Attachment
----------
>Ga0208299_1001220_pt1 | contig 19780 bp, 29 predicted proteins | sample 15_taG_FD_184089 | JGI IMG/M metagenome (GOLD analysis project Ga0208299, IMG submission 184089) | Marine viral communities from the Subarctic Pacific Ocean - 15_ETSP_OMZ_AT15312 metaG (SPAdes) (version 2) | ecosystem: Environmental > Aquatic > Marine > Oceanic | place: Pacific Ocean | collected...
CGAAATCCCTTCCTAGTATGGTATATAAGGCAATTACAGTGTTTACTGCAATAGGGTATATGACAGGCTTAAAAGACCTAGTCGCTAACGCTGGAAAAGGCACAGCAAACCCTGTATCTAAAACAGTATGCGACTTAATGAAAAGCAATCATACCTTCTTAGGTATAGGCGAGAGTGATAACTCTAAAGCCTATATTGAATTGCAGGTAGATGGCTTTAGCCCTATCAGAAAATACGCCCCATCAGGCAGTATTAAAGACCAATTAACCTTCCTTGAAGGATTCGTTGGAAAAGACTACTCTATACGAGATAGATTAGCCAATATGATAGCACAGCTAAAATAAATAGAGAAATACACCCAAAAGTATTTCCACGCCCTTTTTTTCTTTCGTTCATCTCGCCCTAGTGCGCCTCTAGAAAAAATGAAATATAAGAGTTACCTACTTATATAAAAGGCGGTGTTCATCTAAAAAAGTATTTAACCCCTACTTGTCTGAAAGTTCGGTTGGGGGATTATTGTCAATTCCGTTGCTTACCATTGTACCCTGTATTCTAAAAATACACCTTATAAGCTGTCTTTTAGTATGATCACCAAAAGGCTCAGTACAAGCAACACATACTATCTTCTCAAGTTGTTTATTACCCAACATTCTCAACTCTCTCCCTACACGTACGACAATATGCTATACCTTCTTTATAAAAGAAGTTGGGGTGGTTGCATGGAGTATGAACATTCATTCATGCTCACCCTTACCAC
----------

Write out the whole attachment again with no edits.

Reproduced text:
>Ga0208299_1001220_pt1 | contig 19780 bp, 29 predicted proteins | sample 15_taG_FD_184089 | JGI IMG/M metagenome (GOLD analysis project Ga0208299, IMG submission 184089) | Marine viral communities from the Subarctic Pacific Ocean - 15_ETSP_OMZ_AT15312 metaG (SPAdes) (version 2) | ecosystem: Environmental > Aquatic > Marine > Oceanic | place: Pacific Ocean | collected...
CGAAATCCCTTCCTAGTATGGTATATAAGGCAATTACAGTGTTTACTGCAATAGGGTATATGACAGGCTTAAAAGACCTAGTCGCTAACGCTGGAAAAGGCACAGCAAACCCTGTATCTAAAACAGTATGCGACTTAATGAAAAGCAATCATACCTTCTTAGGTATAGGCGAGAGTGATAACTCTAAAGCCTATATTGAATTGCAGGTAGATGGCTTTAGCCCTATCAGAAAATACGCCCCATCAGGCAGTATTAAAGACCAATTAACCTTCCTTGAAGGATTCGTTGGAAAAGACTACTCTATACGAGATAGATTAGCCAATATGATAGCACAGCTAAAATAAATAGAGAAATACACCCAAAAGTATTTCCACGCCCTTTTTTTCTTTCGTTCATCTCGCCCTAGTGCGCCTCTAGAAAAAATGAAATATAAGAGTTACCTACTTATATAAAAGGCGGTGTTCATCTAAAAAAGTATTTAACCCCTACTTGTCTGAAAGTTCGGTTGGGGGATTATTGTCAATTCCGTTGCTTACCATTGTACCCTGTATTCTAAAAATACACCTTATAAGCTGTCTTTTAGTATGATCACCAAAAGGCTCAGTACAAGCAACACATACTATCTTCTCAAGTTGTTTATTACCCAACATTCTCAACTCTCTCCCTACACGTACGACAATATGCTATACCTTCTTTATAAAAGAAGTTGGGGTGGTTGCATGGAGTATGAACATTCATTCATGCTCACCCTTACCAC